Now that you’ve got your unit running, it’s time to give it a try. There are few things as satisfying as watching a concrete driveway come clean! Follow these steps to get spraying:
- Mix the soap solution following the product instructions. Most soaps require water dilution. Failure to properly dilute the soap will cause clogs.
- Push the small end of the filter siphon tube into the detergent container, so it touches the bottom.
- Holding the pressure washer nozzle in one hand, push the nozzle forward with the other. This puts the setting on low-pressure mode for dispensing soap.
- Pull the quick connect hose nozzle backward and push a garden hose into the opening, then the quick connecter to fasten the hose.
- Turn the water faucet clockwise to turn the water flow on.
- Press the toggle switch to the ‘on’ position to turn the power washer on.
- Point the wand at the surface you intend to clean and spray the soap from the bottom upward.
What To Do If Pressure Washer Soap Won’t Dispense
If you’ve mixed the soap solution correctly but still can’t get it to dispense, there are a couple of things you can try. We’ll go through them to troubleshoot the issue.
Check the Pressure Nozzle
Sometimes the back pressure from the water gets a little too high, keeping the soap from dispensing from the port. If that’s the issue, you need to check the nozzle.
Are you using a high-pressure nozzle? If that’s the case, you’ve found your problem. High-pressure nozzles tend to block the soap injector’s port. Switch to a lower pressure nozzle and see if that solves the problem. We recommend using a nozzle between sizes 30 to 50 when dealing with low pressure.
Check For Blockages
It’s not unusual for the injector port to become clogged by dirt entering the chemical tube. You can easily clean this out by checking the tube, nozzle, and valve to determine which is blocked. Using a chemical filter in the future will prevent dirt from getting clogged in your chemical tube.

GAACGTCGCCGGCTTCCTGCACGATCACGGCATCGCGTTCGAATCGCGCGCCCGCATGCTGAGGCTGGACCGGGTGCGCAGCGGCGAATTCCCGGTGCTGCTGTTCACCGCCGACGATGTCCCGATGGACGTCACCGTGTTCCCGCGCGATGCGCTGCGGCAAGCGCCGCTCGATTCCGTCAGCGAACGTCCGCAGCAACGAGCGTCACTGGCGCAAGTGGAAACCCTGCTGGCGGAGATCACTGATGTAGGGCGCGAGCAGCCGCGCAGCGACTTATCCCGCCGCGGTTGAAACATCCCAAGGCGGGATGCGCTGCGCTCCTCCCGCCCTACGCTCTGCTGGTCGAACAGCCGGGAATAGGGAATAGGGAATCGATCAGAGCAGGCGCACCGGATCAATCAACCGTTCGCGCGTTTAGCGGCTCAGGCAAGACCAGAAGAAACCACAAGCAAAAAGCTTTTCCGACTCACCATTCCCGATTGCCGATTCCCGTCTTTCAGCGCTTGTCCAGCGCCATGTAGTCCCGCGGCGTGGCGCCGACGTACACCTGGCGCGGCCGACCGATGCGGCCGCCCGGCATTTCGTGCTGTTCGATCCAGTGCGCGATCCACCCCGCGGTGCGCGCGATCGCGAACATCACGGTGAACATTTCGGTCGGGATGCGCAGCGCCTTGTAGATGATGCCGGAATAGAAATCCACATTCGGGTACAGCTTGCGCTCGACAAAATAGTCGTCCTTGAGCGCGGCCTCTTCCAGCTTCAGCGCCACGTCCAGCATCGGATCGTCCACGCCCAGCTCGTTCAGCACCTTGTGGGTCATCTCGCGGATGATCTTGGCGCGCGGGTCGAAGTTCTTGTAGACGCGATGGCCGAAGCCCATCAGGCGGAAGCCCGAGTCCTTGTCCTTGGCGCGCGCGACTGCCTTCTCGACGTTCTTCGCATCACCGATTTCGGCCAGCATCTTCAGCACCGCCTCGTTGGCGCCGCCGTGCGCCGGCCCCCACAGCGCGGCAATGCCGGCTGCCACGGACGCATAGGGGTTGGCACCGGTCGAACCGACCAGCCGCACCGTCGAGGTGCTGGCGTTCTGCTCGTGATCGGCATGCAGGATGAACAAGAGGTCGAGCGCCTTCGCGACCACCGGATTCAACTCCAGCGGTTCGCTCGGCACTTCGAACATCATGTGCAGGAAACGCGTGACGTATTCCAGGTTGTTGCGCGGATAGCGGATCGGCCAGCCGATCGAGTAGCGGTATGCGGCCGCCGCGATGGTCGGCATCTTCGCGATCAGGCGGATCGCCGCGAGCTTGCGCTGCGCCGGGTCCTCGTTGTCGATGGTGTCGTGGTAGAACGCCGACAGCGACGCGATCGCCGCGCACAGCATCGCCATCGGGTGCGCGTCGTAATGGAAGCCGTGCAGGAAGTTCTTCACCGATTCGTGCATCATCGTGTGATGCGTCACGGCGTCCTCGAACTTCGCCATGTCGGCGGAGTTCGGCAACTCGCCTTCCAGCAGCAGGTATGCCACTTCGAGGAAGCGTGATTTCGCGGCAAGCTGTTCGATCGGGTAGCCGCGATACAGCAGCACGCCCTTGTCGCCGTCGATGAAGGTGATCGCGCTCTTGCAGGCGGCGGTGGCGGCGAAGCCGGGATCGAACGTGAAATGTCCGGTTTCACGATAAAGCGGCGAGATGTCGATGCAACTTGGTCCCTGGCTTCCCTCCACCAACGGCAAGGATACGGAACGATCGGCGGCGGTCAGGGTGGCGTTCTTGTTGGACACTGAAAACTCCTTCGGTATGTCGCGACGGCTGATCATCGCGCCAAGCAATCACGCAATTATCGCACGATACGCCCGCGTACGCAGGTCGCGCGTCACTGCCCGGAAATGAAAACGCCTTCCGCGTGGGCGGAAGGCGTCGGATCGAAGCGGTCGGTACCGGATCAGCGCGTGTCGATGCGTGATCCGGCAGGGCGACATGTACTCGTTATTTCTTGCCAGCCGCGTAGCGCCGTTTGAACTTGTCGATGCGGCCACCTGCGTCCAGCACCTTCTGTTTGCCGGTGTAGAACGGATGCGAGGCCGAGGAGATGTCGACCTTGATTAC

Copyright protected content owner: ReadyToDIY.com and was initially posted on April 15, 2020.
Check For Clogging
If you have a chemical filter already in place, it may just be time to change it. It’s wise to do a little troubleshooting first to determine if other parts are at fault.
To start, remove the hose and other accessories from the pump. If the unit siphons the detergent, then you can narrow down your problem to the hose and accessories.To pin it down further, start adding parts back one at a time: the nozze, soap injector and valve. The one that stops the soap from siphoning is your problem!
How to Keep Your Pressure Washer Running
In order to keep your power washer running well, you’ll have to perform routine maintenance on it. I’ve compiled instructions on performing these routine tasks yourself.
Checking for Leaks
Before you start your unit up, it’s important to do a quick inspection to be sure there are no leaks. By identifying these issues early on, you’ll be saving yourself lots of money on bigger repairs. It helps to establish an order to be followed each time – this way you won’t miss anything
- Fuel and oil leaks – before turning the unit and the water on, look around closely for fuel and oil leaks. Check out the fuel lines, inspect the frame for drips, and check the engine and the underside of the pump. Be sure to wipe away even the smallest leaks and take it to a service center to have them check it out.
- Water leaks – after turning on the water supply, you’ll want to check for water leaks. Be sure to check again once you begin spraying to identify any high-pressure leaking.
- Nozzles – the nozzles tend to get dirt and debris built up in them after usage. Fixing them is easy – just poke a paperclip through the hole to dislodge the blockage and flush with water.
- Spray gun – the two most important parts to maintain are the gun trigger and the hose itself. Take a good look at the hose to check for any cracking or breakage. Also, check for a secure connection. Pulling the trigger once or twice is the best way to make sure you have proper spring function in the gun. This is a heavy wear and tear item, so be prepared to replace it eventually.
- Water inlet screen – when you attach the hose, take a look at the water inlet screen. Make sure there isn’t any buildup. This is also a frequently replaced part.
Checking Fluid Levels
- Fuel – In order to keep air out of the fuel lines, it’s recommended that you fill the fuel tank after each use. To check your levels, open the cap and look inside. If you can’t see any fuel, you should fill it.
- Oil – Find the dipstick and pull it out, wiping it clean with a cloth or paper towel. Insert the clean dipstick back, but don’t screw it in. Remove the dipstick once more. Using the markers on the stick as a guide, determine if you have a low level of oil and fill appropriately.